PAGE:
Family and Caregiver Schizophrenia Discussion Forum

Step daughter with schizophrenia


#1

Where do I begin? My step daughter was reunited with her father after a 15 year split last February. I was engaged to her father at that time and we were getting married in May. She had a tough time with this as she just kept thinking “what about mom?” (mind you, her mom has since remarried twice). She was having some issues at school and for some reason went to a therapist to get diagnosed with ADHD and instead got diagnosed with schizophrenia. Apparently this mom has known she was seeing things for a quite a while and just chalked it up to her being “odd”. She was in the meeting with her mom and step dad while they were telling the symptoms of teenage schizophrenia and we all feel as if she’s manipulating all of us. They were told at the meeting that she shouldn’t be punished for talking out of line and for her grades slipping as that’s part of the disease, but at what point is it too much and she should be held accountable? I understand the irrational behavior, but she’s also a teenage girl and needs to be taught that is not acceptable behavior. How do you know the difference between her disorder and her being a teenage girl? I’m so confused at what I’m supposed to do.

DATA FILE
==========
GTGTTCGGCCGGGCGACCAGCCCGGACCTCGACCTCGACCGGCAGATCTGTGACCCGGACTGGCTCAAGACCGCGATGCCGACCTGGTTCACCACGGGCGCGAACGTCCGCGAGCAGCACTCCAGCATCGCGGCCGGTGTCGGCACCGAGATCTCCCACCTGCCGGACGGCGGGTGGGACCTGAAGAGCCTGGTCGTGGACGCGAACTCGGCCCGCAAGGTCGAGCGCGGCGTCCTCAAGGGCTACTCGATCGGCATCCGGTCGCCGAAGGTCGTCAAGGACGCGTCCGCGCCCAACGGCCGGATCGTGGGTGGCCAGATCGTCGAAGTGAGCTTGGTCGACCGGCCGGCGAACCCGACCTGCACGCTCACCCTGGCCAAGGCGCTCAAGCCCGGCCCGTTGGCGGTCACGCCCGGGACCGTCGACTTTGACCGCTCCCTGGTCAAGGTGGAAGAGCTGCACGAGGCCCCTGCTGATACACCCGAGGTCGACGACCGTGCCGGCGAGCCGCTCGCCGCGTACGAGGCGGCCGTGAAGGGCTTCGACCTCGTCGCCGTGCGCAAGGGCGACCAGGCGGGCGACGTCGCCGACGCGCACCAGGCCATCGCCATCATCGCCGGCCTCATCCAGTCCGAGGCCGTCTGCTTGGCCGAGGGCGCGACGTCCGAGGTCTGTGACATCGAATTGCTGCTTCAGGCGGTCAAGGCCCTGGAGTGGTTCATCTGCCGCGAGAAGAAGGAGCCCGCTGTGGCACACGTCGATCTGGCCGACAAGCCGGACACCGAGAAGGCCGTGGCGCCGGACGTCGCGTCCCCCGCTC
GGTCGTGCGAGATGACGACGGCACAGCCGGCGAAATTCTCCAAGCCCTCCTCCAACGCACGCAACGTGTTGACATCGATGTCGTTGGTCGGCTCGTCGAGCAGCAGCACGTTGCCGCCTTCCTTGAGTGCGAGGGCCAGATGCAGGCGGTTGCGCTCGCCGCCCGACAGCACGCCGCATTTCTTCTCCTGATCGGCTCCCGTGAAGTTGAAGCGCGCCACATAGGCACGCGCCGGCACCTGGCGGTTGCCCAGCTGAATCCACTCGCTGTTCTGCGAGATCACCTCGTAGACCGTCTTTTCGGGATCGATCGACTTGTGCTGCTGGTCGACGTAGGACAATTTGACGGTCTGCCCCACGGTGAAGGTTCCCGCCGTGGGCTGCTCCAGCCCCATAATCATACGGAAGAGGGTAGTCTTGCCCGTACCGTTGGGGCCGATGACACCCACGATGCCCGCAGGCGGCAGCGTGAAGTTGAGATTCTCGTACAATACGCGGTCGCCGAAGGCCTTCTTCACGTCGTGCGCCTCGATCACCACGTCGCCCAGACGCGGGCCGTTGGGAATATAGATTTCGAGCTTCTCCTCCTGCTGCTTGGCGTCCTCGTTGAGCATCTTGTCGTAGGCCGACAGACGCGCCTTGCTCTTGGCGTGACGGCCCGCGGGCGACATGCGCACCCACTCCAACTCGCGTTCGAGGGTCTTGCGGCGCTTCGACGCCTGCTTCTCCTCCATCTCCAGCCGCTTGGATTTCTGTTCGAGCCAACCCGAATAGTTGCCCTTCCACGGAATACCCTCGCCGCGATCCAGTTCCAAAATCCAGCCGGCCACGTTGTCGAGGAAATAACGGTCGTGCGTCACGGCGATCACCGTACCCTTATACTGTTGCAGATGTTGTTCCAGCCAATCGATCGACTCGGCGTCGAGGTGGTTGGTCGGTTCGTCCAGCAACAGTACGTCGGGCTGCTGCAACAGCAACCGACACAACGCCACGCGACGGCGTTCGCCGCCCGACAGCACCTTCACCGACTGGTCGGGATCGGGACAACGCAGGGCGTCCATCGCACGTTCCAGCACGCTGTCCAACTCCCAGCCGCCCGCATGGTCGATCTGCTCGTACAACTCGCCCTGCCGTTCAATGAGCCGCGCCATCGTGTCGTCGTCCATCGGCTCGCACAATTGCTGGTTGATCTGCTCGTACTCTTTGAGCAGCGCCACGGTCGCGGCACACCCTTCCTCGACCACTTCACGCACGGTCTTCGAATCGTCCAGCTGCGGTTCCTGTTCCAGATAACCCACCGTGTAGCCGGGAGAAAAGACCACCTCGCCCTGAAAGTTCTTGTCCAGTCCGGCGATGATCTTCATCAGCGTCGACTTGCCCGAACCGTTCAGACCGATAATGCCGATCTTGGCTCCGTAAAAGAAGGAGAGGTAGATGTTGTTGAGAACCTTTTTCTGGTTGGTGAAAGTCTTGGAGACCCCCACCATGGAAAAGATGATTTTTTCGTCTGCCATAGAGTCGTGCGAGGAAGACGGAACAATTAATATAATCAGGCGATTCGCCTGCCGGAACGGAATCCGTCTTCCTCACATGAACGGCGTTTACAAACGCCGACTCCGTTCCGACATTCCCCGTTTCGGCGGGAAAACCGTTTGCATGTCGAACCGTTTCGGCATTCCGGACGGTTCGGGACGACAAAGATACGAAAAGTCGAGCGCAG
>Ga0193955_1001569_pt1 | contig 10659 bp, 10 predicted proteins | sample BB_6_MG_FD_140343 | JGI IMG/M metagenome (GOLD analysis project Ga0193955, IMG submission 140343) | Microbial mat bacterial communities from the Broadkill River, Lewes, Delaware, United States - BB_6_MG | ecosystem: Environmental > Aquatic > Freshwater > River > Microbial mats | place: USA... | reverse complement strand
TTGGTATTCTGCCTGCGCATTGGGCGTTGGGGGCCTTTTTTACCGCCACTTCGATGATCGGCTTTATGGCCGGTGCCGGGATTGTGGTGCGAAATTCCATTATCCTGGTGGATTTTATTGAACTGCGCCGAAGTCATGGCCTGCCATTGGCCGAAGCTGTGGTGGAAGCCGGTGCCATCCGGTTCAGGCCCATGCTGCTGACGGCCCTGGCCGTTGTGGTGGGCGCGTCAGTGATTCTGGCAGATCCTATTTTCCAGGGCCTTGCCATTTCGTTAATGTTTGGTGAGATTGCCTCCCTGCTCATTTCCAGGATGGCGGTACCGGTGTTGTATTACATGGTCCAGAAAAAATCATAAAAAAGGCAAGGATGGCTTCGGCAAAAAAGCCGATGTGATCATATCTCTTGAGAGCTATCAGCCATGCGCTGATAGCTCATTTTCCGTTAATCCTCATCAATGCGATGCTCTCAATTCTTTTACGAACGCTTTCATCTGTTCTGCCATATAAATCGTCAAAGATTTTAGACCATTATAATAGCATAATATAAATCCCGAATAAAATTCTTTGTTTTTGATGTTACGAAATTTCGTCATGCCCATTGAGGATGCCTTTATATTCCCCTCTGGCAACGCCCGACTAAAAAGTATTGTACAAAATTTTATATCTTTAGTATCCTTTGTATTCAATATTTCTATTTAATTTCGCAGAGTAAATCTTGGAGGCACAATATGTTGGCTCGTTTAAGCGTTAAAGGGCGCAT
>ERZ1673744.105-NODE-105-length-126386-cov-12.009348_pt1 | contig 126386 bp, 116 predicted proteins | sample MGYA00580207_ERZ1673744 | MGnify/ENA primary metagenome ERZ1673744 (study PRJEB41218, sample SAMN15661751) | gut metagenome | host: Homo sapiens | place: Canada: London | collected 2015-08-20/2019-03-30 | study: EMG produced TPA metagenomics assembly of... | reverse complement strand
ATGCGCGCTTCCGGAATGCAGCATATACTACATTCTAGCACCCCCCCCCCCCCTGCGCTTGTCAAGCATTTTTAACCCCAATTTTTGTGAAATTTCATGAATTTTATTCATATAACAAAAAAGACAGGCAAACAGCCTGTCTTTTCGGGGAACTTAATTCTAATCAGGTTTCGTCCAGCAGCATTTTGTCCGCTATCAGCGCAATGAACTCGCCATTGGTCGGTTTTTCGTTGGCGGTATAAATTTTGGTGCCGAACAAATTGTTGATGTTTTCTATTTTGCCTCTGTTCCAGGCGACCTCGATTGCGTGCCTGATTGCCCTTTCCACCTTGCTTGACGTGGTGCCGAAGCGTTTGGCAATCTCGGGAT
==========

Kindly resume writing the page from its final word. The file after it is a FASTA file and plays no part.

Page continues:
#2

Schizophrenia is a very disabling disease and the person who has it suffers horribly. Most people are never able to hold down a job. Work and school, even when un-stressfull to someone like you or me, can cause stress that puts the sz brain on overload and cause an episode. Episodes should be avoided at all costs, since every relapse can worsen the disease, and make it harder to treat later. Suffers of schizophrenia also have a much higher incidence of suicide. So what they are telling you is absolutely true. She’s not just manipulating you, she really is ill. For instance the example you mention where she’s concerned for her mother because her father is remarrying even though her mom’s already remarried twice, that’s an illogical thinking error. And those kinds of cognitive issues are part of the disease. It doesn’t make any sense, but while she’s symptomatic you won’t be able to convince her otherwise. My husband for instance is convinced that the state of his hair, is indicative of his relationship, and even when he’s well there is no convincing him that this is illogical.

Most of all she needs you to be nice to her, and patient with her. Stay calm, even if she’s rude or provokes you. Don’t take it personally. If she’s seeing things, then she’s in a state of psychosis and may not even remember what she said after she comes out of it. Living with someone with sz means learning to set limits, but it’ll be in a different way than you would with an ordinary teenager. You guys are going to need to learn a whole new skill set to communicate with her. You have a lot to learn. Ask for some book references from the psychiatrist. You guys will also have to adjust your expectations for her. For a lot of people, just staying on their meds and reaching a level where they don’t suffer constantly, is a bigger accomplishment than finishing school.


#3